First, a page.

You Say That I Am A King

Pilate entered the headquarters again, summoned Jesus, and asked him, “Are you the King of the Jews?” Jesus answered, “Do you ask this on your own, or did others tell you about me?” Pilate replied, “I am not a Jew, am I? Your own nation and the chief priests have handed you over to me. What have you done?” Jesus answered, “My kingdom is not from this world. If my kingdom were from this world, my followers would be fighting to keep me from being handed over to the Jews. But as it is, my kingdom is not from here.” Pilate asked him, “So you are a king?” Jesus answered, “You say that I am a king. For this I was born, and for this I came into the world, to testify to the truth. Everyone who belongs to the truth listens to my voice.” John 18:33-37.

Let the words of my mouth and the meditation of my heart be acceptable in your sight, O Lord, my strength and my redeemer. Psalm 19:14.

When I first read today’s reading, my initial reaction was “Pilate! What are you doing here? It’s not even Christmas, and the Lectionary has moved us straight past the Nativity and on to Easter! It’s not time for you yet. Go away and wait your turn! You’ll get your moment in Holy Week.”

Then I looked at the calendar. Today, as some of you may know, we celebrate The Feast of Christ the King.

Christ the King. Not The Feast of Jesus of Nazareth. Not The Feast of The Messiah, The Lamb of God or even The Feast of the Prince of Peace. Now Jesus is all of these things, of course. But not today. Today, he is Christ.

The King.

And this is why we need Pilate in the story today, months before we normally hear from him. Because if we know who Pilate is and what he represents, we can come close to answering the two big questions that today’s reading poses. What kind of King is Christ? And what kind of Kingdom does He rule over?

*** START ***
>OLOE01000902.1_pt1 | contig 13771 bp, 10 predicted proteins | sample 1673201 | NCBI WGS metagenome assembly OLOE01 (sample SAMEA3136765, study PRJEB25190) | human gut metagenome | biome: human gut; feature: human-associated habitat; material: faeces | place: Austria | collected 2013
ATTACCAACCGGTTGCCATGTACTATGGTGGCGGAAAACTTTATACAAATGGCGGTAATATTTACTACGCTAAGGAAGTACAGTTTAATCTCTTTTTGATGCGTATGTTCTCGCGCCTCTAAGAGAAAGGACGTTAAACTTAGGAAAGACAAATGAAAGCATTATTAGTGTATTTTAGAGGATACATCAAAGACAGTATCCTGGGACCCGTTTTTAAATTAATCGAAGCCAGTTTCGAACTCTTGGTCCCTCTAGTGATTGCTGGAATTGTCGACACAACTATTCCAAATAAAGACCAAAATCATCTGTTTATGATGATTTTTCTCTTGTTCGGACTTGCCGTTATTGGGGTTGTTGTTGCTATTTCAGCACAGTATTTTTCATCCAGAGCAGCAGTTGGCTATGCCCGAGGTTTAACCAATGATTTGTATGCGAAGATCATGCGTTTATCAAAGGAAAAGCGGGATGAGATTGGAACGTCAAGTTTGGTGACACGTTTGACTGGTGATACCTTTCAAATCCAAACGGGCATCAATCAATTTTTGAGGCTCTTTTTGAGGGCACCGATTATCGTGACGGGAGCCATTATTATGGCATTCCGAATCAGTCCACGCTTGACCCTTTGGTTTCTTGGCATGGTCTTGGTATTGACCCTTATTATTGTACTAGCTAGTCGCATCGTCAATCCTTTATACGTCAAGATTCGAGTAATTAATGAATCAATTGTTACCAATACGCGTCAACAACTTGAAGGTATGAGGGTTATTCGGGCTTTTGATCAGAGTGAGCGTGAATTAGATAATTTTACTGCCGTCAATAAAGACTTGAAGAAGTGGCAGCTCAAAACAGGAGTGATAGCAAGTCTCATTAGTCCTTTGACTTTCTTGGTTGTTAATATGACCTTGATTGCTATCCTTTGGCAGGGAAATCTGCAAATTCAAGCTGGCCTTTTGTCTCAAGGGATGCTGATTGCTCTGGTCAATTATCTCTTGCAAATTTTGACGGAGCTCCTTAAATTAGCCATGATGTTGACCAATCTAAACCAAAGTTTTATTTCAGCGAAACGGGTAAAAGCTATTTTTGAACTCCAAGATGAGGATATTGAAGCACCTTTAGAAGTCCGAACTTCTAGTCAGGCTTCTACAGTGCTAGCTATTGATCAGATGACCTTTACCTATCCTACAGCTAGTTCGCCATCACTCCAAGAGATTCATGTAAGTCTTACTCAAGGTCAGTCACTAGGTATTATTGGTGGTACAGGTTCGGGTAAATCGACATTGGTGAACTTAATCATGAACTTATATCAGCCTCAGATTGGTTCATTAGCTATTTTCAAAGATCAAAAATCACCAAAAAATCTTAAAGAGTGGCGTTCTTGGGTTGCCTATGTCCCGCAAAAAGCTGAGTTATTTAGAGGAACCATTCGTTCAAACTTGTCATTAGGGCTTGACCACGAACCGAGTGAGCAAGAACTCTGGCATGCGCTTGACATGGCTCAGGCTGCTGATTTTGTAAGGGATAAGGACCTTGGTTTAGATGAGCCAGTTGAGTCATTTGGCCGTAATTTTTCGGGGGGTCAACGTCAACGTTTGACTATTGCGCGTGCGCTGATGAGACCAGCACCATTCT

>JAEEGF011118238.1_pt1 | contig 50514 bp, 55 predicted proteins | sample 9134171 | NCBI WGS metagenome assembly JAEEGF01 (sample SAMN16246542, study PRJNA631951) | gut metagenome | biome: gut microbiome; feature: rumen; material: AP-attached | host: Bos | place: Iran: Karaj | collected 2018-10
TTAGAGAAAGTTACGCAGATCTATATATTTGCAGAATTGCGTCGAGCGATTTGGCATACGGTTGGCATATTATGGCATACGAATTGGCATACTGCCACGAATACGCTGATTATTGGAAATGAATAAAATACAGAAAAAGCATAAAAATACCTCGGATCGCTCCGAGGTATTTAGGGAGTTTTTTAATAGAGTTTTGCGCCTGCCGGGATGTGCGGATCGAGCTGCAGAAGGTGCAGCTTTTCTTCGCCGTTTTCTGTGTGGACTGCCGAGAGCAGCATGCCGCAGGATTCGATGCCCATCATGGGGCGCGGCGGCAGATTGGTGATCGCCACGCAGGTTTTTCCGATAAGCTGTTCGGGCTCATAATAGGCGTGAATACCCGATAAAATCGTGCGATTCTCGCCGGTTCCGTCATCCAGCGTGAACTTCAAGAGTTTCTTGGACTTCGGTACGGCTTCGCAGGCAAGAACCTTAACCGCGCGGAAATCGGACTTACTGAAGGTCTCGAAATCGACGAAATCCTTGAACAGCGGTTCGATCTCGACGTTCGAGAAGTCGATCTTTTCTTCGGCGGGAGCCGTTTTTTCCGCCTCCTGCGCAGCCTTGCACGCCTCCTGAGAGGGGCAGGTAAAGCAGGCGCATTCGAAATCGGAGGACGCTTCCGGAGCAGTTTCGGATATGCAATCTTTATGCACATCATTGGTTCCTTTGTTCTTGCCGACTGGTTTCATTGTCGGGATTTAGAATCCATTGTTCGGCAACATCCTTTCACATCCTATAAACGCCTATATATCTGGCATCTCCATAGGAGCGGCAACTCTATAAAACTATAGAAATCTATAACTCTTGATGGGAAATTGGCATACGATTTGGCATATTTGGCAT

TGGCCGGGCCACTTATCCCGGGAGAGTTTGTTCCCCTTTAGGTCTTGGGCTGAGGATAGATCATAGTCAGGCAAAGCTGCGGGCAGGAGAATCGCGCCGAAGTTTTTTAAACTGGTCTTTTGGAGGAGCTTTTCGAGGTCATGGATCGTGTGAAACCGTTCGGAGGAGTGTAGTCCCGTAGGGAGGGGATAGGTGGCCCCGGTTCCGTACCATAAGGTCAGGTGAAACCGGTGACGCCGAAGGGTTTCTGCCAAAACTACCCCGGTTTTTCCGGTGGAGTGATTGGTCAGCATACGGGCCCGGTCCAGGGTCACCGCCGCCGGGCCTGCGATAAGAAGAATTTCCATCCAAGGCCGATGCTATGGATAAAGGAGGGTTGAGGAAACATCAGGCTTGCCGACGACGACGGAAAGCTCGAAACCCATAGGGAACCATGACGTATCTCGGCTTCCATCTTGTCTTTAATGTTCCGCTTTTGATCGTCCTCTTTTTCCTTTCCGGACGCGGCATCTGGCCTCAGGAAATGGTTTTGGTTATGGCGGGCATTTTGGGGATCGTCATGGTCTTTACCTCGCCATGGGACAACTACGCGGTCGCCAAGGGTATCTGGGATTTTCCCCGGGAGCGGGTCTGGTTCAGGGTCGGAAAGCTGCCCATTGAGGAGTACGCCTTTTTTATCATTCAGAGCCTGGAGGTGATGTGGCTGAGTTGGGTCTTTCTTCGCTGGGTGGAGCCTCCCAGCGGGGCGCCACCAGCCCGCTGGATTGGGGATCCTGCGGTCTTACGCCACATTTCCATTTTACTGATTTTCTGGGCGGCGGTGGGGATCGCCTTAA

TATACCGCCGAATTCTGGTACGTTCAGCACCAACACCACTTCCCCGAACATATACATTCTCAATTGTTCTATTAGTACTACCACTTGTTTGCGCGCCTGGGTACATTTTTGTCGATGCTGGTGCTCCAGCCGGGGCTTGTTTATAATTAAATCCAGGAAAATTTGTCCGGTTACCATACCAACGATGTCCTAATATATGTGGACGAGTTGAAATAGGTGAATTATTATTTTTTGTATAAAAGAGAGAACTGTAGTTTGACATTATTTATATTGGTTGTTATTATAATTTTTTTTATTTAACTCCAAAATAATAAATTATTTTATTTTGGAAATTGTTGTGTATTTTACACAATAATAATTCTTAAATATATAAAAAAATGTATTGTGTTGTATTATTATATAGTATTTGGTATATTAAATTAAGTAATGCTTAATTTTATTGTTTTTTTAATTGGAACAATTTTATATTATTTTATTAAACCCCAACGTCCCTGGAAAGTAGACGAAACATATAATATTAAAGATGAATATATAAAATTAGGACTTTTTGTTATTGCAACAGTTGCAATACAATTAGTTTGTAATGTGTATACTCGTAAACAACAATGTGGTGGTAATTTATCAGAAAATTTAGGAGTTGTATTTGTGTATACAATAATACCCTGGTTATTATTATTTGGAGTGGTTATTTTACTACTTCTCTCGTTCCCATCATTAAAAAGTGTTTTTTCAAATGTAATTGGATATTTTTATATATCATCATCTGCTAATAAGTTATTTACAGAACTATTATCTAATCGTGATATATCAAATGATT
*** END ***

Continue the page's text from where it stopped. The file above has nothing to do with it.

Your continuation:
Pilate, we know, wasn’t a king. But he was a prefect, a governor who had jurisdiction over Roman-occupied Judea at the time of Jesus’ ministry. Clearly, he knows a thing or two about power and authority. However, he only has authority because Emperor Tiberius has given it to him. So long as Pilate keeps the tax money flowing back to Tiberius in Rome, he has a job. To do that, he has to keep threats to his authority and the Roman Empire in check, by whatever means necessary.

So it’s not surprising that his first words to Jesus in this passage are pretty blunt and direct. There are no pleasantries or greetings–Pilate gets straight to the point. “Are you the King of the Jews?” Pilate needs to know whether the man standing in front of him is an impostor, some kind of joke, or the real deal.